Fear of the new: The importance of storytelling in the meat-free market
Ojah bv recently took the number one spot in an annual list of the Netherland’s 100 most innovative new products, determined by the Royal Association MKB-Nederland, with its Plenti-branded soy protein concentrate ingredient (originally called Beeter in the Netherlands). The company has an initial production capacity of 800,000 tonnes per year, with room to grow.
Commercial director Jeroen Willemsen says the product responds to a growing group of health- and planet-conscious consumers, who have been looking for meat-like texture and mouthfeel, and easily modifiable flavour – and the market is on the verge of exponential growth.
He says that the story behind the product is just as important as its sensory attributes, and the company makes sure people know that Plenti contains only soy from sustainable sources and water.
“Storytelling is very important in the sensitive meat-free market,” he says. “It’s a small but very critical group of consumers.”
However, storytelling is not just important to principle-driven vegetarians. Flexitarianism is on the up, as many consumers who enjoy the taste of meat aim to cut back due to health or environmental concerns. Flexitarians are also sensitive to a product’s back story.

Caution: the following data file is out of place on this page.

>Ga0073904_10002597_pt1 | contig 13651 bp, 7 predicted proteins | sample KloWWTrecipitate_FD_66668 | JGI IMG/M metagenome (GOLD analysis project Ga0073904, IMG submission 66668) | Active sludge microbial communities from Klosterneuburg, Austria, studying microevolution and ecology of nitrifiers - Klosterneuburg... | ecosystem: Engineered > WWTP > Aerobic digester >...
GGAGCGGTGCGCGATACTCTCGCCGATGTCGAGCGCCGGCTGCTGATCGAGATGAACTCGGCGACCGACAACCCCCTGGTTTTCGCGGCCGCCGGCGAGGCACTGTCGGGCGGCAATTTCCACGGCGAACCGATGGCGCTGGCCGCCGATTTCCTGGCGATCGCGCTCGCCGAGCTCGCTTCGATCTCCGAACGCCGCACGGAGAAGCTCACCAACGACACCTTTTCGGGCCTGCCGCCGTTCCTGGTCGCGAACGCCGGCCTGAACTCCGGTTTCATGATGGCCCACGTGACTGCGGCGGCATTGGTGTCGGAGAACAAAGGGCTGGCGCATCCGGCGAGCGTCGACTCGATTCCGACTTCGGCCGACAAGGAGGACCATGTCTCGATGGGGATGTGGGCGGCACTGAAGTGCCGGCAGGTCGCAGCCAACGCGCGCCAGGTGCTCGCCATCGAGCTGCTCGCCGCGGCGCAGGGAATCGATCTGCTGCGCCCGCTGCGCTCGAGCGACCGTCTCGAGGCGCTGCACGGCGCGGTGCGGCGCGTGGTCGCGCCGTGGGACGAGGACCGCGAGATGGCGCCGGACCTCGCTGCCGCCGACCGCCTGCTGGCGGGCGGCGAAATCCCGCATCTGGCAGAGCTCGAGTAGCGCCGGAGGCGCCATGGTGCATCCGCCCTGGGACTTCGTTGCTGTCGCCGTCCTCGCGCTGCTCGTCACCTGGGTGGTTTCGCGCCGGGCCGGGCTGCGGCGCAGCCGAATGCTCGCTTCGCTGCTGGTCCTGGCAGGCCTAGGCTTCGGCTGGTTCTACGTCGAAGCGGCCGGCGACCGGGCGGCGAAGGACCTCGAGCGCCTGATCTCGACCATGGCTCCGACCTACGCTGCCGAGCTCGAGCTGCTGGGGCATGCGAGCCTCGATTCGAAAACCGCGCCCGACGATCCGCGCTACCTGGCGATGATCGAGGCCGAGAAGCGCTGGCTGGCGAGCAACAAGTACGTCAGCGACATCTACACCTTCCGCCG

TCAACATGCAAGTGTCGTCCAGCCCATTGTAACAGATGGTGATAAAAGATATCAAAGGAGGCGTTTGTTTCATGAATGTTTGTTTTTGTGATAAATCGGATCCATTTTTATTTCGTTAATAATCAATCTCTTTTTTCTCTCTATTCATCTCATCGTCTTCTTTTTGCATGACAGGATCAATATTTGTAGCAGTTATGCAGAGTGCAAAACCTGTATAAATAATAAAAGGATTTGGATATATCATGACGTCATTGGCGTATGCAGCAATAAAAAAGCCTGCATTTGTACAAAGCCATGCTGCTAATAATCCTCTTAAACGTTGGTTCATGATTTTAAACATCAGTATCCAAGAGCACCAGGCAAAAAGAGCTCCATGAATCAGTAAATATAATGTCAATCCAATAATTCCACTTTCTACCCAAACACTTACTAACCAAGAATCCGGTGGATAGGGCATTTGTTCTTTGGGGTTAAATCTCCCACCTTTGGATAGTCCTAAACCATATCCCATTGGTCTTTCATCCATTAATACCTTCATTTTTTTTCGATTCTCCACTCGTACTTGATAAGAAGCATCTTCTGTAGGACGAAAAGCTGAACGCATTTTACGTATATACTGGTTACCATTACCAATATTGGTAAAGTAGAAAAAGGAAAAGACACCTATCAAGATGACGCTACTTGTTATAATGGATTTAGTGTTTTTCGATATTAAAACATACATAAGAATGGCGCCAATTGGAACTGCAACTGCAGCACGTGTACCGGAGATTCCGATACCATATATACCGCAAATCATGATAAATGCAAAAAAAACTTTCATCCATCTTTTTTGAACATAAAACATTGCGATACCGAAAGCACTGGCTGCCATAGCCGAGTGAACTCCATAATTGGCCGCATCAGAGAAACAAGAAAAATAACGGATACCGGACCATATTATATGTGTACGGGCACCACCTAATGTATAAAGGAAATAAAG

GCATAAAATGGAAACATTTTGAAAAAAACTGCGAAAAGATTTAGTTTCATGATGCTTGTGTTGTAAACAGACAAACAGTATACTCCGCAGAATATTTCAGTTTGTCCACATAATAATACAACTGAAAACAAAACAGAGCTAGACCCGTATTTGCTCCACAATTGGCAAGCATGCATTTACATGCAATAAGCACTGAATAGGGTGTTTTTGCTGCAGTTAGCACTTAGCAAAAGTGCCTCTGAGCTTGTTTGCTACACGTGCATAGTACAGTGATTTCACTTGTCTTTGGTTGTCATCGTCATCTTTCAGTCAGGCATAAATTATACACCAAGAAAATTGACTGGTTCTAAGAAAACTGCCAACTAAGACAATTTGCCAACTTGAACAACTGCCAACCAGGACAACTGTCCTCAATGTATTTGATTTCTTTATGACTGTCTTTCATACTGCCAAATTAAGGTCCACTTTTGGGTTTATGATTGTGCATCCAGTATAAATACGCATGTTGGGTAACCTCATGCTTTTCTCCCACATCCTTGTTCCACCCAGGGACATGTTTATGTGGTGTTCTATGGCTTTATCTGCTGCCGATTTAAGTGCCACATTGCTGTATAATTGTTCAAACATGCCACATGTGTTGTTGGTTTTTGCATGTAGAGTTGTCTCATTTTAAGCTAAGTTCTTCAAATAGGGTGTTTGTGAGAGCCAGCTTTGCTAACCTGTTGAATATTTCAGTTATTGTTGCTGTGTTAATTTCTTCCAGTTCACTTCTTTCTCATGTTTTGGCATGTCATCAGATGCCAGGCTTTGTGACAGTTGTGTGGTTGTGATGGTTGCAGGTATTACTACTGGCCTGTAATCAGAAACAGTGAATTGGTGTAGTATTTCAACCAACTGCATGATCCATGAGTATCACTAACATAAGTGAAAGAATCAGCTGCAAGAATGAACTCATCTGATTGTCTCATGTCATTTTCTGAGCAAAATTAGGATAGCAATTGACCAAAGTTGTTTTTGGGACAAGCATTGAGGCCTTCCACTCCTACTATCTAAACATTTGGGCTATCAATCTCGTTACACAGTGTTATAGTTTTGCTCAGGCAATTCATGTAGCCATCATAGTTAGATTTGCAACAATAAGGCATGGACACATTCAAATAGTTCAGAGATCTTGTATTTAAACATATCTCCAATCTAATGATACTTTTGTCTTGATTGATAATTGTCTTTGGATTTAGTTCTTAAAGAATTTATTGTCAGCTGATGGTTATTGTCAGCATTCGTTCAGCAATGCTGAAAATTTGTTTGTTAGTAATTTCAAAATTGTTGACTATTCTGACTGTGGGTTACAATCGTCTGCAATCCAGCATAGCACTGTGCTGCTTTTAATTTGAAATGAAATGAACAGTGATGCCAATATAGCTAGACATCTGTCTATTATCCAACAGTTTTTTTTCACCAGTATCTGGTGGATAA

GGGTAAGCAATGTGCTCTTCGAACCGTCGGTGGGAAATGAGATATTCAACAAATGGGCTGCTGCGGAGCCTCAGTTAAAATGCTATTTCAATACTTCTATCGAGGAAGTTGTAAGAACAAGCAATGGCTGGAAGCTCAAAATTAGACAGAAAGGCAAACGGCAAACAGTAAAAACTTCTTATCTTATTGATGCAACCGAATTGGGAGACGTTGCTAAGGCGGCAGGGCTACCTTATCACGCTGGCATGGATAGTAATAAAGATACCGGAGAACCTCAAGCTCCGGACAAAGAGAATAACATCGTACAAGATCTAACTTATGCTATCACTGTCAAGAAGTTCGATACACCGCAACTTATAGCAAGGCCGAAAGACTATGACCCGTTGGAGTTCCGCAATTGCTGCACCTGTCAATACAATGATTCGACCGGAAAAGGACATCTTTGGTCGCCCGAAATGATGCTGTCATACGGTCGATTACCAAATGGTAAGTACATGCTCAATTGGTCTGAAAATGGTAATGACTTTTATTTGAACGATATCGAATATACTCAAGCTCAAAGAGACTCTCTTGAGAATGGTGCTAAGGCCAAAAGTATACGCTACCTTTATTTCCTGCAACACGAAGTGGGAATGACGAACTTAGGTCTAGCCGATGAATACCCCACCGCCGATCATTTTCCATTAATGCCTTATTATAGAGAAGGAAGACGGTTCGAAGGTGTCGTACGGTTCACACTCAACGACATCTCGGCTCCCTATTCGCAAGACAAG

Insects and crazy tricks of the mind
According to Willemsen, people’s sensitivity to a food’s production story may limit the appeal of alternatives to traditional farming, like edible insects and lab-grown meat, which he says are unlikely to see commercial success within the next 40 or 50 years.
“It’s all in the mind, which does crazy tricks with people,” he said. “I have experienced great tasting products based on insects that people spit out just when they hear that it is made from insects.
“The assumption that as long as you have a really great tasting product it can conquer the world is a misperception....The story around it must be easily explainable and people must have a positive association with it. People have fear of new things.”
Willemsen claims that the meat-free market is saturating, but the problem is a quality-price ratio for meat analogues that is unacceptable for most flexitarians.
“Most of the products at the moment mimic those products that have the highest turnover, like meatballs here in the Netherlands, or burgers, but these are also the least expensive meat products. The price gap between meat and meat alternatives is sometimes three or four times as much,” he says.
Ojah aims to provide a high-quality product at a lower price, with marketing focused toward younger consumers.
The time is ripe, he says, as people have been talking about a protein transition breakthrough for the past decade.
“I’m convinced that this breakthrough is really happening now...We have to be very careful not to scare off consumers themselves who are going through their own transition.”